Before Rise could air its season finale this week, NBC dropped the bad news hammer: The show was cancelled after its one (and now only) 10-episode season. It’s sad news for the sometimes frustrating, sometimes inspiring, always earnest high school musical drama. But it’s even sadder news for the musical genre on television, which is now represented almost exclusively by the CW musical comedy Crazy Ex-Girlfriend, set to conclude after its fourth season next year.
In 2013, when Broadway drama Smash was about to air its series finale, then-Vulture writer Margaret Lyons wrote a piece arguing that, while Smash did indeed fail, another musical show about similar themes could succeed.
“For scripted one-hour shows right now, you can pretty much break everything into Cops/Lawyers/Murderers, Supernatural/Paranormal, and Other. I like a cop show, I like a vampire show but I am so much more curious about the Other category,” she wrote. “Why are all other jobs relegated to sitcoms and reality shows? Give me a show about a math teacher. Or a minister. A project manager. A chef. A nanny. An MTA employee. A florist. An interpreter. Or a stage performer.”
It’s a short piece, practically a blog post, but it’s stuck with me for five years since, largely because it hits on my major frustration with how musical narrative TV is received by mass audiences. It’s either automatically deemed niche, as Rise and Crazy Ex-Girlfriend were, or criticized harshly for its every misstep, as Smash and Glee were. You won’t catch me arguing that either of the latter was a great TV show, but certain episodes of Smash were more electrifying than anything you’d find on CBS’ procedural-heavy programming slate.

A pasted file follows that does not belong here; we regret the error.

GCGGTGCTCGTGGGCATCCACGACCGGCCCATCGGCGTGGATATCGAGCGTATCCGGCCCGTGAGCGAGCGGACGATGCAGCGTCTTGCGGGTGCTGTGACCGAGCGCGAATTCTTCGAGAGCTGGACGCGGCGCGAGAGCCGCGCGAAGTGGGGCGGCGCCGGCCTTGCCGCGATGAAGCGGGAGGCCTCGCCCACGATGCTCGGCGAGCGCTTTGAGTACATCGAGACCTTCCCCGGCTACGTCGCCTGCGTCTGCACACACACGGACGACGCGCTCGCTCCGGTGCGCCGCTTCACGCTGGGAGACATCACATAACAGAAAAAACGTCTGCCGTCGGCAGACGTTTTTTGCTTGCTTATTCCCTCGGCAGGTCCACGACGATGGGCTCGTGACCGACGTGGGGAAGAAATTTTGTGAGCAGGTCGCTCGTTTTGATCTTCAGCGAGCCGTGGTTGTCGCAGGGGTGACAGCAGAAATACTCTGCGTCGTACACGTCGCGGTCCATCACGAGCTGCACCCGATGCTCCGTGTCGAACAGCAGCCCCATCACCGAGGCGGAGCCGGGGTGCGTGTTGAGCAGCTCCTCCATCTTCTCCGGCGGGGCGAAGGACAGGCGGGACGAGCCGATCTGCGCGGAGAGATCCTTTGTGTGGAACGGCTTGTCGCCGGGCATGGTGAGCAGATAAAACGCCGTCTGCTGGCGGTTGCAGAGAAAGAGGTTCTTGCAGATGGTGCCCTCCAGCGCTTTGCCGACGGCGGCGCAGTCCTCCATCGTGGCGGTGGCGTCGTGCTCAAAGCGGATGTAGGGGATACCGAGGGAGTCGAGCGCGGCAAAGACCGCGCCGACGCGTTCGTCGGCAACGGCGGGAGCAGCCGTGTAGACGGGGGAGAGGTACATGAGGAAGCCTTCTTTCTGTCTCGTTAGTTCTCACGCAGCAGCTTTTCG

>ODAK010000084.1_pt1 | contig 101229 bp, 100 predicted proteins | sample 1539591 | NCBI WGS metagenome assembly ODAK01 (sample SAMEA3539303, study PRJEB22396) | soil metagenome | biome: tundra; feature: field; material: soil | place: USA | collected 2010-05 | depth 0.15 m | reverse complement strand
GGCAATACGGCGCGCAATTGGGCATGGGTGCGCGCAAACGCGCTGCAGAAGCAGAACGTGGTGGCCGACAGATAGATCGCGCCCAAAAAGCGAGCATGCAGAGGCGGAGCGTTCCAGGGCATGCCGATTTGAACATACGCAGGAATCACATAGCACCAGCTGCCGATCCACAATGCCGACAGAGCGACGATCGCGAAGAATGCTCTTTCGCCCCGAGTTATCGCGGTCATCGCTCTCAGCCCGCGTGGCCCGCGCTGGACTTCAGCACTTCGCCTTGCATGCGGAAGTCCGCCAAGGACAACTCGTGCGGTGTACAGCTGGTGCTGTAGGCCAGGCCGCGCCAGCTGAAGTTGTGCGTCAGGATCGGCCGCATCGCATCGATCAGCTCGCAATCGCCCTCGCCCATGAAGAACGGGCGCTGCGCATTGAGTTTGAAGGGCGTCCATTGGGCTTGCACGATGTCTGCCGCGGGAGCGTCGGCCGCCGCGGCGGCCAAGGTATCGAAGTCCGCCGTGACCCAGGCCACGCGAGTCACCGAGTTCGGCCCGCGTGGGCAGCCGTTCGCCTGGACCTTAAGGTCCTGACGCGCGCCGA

Rise is similar to Smash in that way. All in all, I don’t know if I’d call it a good show. It had too many inconsistencies, too much focus on Lou (Josh Radnor), and too little interest in the actual business of staging a high school musical theatre production. But there were flashes of brilliance when Rise absolutely knew what it was doing. The characterization of Simon (Ted Sutherland). The stories about and including Michael (Ellie Desautels). Gwen’s (Amy Forsyth) rendition of “The Song of Purple Summer.” What it lacked in consistency, it made up in heart.
This season now series finale had many of the same issues as the rest of Rise’s run. As predicted, the show did indeed go on despite Stanton High’s attempts to censor Lou and his students’ production of Spring Awakening. We got some great musical numbers, some clunky, overly earnest dialogue, and a cliffhanger that will never be solved. The production is a hit, but nevertheless, Stanton High’s theatre department will be shut down.
In a way, that’s poetic reflection: A musical show can bring something special and unique to broadcast TV, and it’ll still get shut down. Rise didn’t get an inch more rope than Stanton High’s theatre department did.
I’ll miss Rise. I’ll miss its heart, its strong ensemble of young performers, and its uniqueness in a broadcast lineup that is looking increasingly and alarmingly unfriendly to LGBTQ+ audiences. It may not have been the perfect show, but it’s the kind of show that deserves a home on television.